} Andy Lloyd's Dark Star Blog 02, May 2013

 

 

Andy Lloyd's

Dark Star Blog

 

   

Blog 02   (May 2013)

 

  News, links, videos and comment   relating to the Dark Star Theory 

 

       
   

Dark Star Symbolism

Knowing about my occasional interest in off-beat beer labels that sport Dark Star symbolism, Jeffrey sent me this one that had been highlighted as the Number 1 insensitive beer label by the popular BroBible website:

Jeffrey says:  "They link it unnecessarily to Viet Nam.  Seems like they meant something else".  Yes, it does have that Winged Disk feel to it, especially with the reddening Sun behind. And the vegetative swirls are reminiscent of the Egyptian uraei.    'Death From Above' could be talking about an incoming planet, too.  But the apocalypse that I'm thinking of is more likely the one starring Marlon Brando and Martin Sheen.  Still, seems like something of a crossover here.

http://www.brobible.com/life/article/top-5-insensitively-themed-beers

 

 
   

Third Novel

I've been slow at getting the third novel of my Dark Star trilogy done.  Life has kind of taken over, like it does.  But I still have ideas rolling around my head, including some great new ones today. So, once I eventually get a chance to work on it you can be sure the blockbuster finale to 'Ezekiel One' and "The Followers of Horus" will be worth the wait.

 

 
   

New Videos on Wormwood Return

Now scheduled for August 2013, according to Planet X Return pundits. Here's the latest video online, already receiving the usual Sitchin-bashing treatment:

 

Thanks to Cindy

http://youtu.be/8H6erhp6L4U

 

 

   

Perihelion Black Star

And then there's a series of videos by Terral et al, who have converted my 'Dark Star' into a 'Black Star'.  He does mention the 'Dark Star' about halfway through.  They think, based upon multiple data streams they've been looking into, that the binary companion is in the midst of its perihelion transit, and will create an event on 17th May.  Well that's next week, so let's see what happens...

 

Quite what Terral is going to do with the subscriptions and donations he's requesting, given that the world is so close to its end, is anyone's guess.  Presumably not put the cash into savings. 

I certainly don't advocate these perihelion events - there's just no way a Planet X object of any size, let alone a 'Black Star', could be so close to us without widespread detection across the globe. 

 

 

   

Terminator World

Scientists studying a red dwarf's planetary system have speculated on whether one or more of the worlds there might be capable of supporting life.  Looking at the Goldilocks Zone of the red dwarf Gliese 58, located some 20 light years away, one planet in particular has particularly drawn their attention:

"Because Gliese 581 g is tidally locked to its star, with one side always facing the star and basking in perpetual daylight, while the side facing away from the star is in perpetual darkness, the most habitable zone on the planet's surface would be the line between shadow and light (known as the "terminator")...

"Raymond Pierrehumbert at the University of Chicago studied the range of climates that Gliese 581 g might have and "found one that would have a pool of water on one side, making it look like an eyeball."" (1)

This is exactly the scenario I have put forward in "The Followers of Horus" for the Anunnaki's habitable home-world orbiting the Dark Star in the outer reaches of our own solar system - an eyeball-like effect for the planet that is the source of the term 'The Eye of Horus'.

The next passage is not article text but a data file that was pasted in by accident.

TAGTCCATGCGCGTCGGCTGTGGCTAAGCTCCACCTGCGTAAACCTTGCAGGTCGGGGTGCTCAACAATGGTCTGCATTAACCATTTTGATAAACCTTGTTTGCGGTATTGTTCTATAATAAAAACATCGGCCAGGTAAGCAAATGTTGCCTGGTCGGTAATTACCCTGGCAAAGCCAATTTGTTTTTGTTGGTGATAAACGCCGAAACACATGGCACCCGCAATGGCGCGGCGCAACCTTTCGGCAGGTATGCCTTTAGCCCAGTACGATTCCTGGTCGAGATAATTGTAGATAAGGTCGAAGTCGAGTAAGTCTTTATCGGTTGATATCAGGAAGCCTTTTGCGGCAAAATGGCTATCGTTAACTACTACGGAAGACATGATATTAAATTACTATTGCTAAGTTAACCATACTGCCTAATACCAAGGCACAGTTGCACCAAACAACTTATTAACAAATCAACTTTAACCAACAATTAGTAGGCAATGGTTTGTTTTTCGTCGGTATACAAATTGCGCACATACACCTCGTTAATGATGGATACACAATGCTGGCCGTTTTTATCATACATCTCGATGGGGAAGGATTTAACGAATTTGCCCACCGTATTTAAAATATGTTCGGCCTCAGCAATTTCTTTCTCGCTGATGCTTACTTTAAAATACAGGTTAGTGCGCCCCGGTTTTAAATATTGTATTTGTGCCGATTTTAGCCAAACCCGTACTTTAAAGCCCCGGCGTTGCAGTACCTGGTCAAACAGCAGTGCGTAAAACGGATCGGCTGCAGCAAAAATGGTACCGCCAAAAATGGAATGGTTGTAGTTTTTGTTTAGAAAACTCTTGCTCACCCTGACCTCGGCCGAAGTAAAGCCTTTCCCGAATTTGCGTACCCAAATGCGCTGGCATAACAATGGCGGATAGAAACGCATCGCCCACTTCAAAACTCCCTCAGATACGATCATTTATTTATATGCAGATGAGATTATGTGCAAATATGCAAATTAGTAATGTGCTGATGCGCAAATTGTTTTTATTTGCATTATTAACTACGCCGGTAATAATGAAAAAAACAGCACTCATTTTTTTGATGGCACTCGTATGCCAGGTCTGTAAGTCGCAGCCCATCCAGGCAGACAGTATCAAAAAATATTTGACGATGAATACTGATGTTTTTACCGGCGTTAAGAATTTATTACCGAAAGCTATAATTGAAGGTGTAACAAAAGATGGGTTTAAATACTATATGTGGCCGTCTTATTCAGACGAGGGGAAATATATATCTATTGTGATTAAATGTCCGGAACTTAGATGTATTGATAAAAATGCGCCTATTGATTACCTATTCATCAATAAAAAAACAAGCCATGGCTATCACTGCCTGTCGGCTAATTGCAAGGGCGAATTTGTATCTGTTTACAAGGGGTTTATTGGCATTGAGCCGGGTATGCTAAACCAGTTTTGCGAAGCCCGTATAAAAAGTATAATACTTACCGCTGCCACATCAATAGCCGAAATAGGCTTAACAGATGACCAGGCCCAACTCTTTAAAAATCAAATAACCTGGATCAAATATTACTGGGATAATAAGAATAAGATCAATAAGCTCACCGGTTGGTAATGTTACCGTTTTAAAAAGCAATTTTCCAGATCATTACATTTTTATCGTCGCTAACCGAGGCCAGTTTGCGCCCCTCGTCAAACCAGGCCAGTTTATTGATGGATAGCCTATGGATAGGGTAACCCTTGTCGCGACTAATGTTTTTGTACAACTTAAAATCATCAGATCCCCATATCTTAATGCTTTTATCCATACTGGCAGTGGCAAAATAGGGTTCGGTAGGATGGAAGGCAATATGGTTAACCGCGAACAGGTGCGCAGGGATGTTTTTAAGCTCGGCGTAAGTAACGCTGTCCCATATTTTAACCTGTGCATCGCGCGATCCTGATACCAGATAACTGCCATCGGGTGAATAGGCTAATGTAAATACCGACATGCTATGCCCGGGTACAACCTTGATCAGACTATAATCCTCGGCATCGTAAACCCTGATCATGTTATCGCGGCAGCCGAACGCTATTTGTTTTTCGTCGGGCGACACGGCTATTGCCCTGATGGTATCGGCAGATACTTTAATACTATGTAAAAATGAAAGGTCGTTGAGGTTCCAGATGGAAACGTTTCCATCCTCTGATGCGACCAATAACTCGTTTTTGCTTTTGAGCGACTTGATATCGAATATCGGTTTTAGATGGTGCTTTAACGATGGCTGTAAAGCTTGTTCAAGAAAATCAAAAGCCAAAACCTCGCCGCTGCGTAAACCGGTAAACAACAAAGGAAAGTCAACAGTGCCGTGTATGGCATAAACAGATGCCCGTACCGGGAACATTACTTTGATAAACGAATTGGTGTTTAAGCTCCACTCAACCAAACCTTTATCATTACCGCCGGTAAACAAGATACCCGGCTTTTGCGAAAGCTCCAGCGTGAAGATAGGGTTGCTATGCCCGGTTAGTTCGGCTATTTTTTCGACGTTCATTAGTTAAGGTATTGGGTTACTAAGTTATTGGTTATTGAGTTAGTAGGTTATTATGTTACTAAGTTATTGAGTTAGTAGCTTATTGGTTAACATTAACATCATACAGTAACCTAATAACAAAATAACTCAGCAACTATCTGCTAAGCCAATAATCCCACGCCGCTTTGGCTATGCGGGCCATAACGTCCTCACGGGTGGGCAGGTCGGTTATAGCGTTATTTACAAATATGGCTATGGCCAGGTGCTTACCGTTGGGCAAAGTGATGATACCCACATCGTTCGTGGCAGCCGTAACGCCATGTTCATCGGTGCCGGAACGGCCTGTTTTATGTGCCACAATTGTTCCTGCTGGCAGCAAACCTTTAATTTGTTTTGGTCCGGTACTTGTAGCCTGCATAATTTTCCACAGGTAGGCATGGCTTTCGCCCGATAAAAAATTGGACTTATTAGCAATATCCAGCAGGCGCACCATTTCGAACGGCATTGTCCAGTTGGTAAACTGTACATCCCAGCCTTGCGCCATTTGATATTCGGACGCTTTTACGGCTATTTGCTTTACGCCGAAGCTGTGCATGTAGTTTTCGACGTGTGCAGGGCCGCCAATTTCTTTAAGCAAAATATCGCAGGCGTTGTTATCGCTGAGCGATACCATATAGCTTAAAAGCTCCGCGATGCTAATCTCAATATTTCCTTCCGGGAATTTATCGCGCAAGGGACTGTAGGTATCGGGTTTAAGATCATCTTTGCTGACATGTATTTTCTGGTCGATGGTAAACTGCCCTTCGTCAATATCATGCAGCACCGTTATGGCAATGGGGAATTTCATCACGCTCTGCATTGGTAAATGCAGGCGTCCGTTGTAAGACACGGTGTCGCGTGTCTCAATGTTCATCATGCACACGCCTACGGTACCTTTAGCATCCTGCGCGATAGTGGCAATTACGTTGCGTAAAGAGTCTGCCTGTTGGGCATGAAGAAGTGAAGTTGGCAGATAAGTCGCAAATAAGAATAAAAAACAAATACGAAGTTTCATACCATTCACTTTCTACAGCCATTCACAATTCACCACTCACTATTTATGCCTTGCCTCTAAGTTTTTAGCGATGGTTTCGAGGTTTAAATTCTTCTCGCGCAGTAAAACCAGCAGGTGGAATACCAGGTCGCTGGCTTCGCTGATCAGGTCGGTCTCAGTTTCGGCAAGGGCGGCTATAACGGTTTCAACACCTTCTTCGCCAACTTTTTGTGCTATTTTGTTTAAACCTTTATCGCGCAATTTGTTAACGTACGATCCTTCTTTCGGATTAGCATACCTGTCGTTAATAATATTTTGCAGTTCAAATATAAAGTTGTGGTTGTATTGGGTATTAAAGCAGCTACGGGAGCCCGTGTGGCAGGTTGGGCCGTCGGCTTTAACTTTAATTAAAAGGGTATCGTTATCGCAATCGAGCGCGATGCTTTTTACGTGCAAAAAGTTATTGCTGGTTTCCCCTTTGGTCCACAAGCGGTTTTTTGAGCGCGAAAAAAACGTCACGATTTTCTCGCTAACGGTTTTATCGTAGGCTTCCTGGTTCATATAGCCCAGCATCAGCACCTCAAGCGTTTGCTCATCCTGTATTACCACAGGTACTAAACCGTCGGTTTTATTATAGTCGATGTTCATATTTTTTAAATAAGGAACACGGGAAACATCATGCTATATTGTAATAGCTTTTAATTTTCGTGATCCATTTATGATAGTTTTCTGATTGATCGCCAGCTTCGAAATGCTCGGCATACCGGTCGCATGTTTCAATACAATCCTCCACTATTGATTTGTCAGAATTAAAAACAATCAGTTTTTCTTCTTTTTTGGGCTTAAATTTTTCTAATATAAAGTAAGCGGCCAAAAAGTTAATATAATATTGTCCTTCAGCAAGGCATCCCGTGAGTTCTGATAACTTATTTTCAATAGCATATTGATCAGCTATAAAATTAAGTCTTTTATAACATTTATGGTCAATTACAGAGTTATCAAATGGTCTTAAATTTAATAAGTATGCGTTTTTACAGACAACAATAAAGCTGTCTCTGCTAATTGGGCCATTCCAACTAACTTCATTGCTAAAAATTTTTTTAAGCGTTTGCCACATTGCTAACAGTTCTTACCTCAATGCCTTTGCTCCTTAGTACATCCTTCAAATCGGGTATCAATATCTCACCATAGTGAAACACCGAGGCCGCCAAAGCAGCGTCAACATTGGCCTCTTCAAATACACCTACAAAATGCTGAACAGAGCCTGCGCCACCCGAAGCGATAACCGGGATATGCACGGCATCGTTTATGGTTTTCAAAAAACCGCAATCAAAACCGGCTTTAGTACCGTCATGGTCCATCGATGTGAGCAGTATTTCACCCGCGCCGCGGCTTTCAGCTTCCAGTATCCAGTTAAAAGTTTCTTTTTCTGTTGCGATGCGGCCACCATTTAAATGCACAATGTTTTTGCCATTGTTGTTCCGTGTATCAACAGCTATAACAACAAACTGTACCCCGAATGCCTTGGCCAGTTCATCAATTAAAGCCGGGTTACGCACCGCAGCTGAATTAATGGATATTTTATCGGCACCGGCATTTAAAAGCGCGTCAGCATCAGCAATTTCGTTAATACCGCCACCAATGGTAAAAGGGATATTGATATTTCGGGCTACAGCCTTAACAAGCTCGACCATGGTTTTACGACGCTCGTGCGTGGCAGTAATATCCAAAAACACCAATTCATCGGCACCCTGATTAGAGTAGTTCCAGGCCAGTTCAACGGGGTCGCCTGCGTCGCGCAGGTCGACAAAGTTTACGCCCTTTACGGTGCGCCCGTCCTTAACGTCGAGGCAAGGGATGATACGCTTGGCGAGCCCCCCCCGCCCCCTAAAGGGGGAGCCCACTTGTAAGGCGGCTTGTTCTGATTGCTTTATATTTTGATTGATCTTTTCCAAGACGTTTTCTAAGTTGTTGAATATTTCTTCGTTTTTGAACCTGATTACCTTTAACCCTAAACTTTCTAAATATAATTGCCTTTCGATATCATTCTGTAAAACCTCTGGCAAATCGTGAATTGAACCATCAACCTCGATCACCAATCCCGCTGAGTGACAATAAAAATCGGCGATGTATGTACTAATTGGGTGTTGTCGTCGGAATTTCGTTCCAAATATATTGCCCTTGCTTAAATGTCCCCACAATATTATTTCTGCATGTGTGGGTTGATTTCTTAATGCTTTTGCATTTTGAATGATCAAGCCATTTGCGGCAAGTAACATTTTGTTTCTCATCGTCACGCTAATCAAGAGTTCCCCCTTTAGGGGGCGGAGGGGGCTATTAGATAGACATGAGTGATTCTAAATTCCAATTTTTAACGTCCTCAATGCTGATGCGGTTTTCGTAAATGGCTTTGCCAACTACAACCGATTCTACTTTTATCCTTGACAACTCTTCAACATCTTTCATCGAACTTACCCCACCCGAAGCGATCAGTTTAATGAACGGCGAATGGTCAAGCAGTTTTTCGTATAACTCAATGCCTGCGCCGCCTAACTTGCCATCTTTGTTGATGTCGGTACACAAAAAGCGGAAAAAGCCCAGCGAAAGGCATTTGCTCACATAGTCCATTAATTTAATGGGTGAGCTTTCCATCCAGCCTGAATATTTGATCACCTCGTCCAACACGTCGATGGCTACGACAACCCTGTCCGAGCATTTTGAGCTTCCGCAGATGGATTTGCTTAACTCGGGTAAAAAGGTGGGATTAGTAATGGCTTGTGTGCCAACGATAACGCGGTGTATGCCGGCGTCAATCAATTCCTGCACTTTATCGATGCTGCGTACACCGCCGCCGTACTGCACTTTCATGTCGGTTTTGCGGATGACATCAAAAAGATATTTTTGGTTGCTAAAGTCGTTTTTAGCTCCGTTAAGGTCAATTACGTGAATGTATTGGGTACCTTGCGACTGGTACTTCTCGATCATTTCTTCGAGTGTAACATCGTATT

The other thing the astronomers point out is how much older red dwarf stars can be, allowing the potential for a greater window of opportunity for life to evolve during the lifetimes of their planets.

Reference:  "Alien Planets Of Red Dwarf Stars - "If Life Is Discovered There It May Be Older And More Evolved"  7th May 2013, with thanks to David http://www.dailygalaxy.com/my_weblog/2013/05/alien-planets-of-red-dwarf-stars-if-life-is-discovered-there-it-may-be-older-more-evolved.html

 

   

Migrating Earth - Science Catches up with Sitchin

This website has argued for years that the evidence in the solar system increasingly points to a migrating Earth scenario.  It seems, on the face of it, to be a rather far-fetched idea.  As with so many things, we take the Earth's stability for granted, when in fact its history is pock-marked with catastrophe and monumental change.  We assume that the Earth was formed at the same distance from the Sun and has stayed there ever since.  But why should that be?

It is said that extraordinary claims require extraordinary evidence.  The evidence for the early migration of the Earth (or possibly the Earth/Moon binary system) takes the form of the water in various parts of the solar system. This water, which consists of a mixture of isotopes, carries its own signature, which various according to where in the solar system the water first formed.  Similarly, isotopic signatures can be derived from the elemental composition of rocks, helping scientists to slowly piece together the puzzle of the early solar system.  Results are proving surprising. 

The arguments involved become complex (and I have tried to do them justice in my book Dark Star, as well as on in-depth analysis on the Dark Star Theory website) but the picture that emerges from the evidence is that the water on Earth and the Moon is unexpectedly abundant, given how close they are to the Sun, and that the idea of water being brought to the Earth and Moon by comets is an insufficient explanation for what we see here.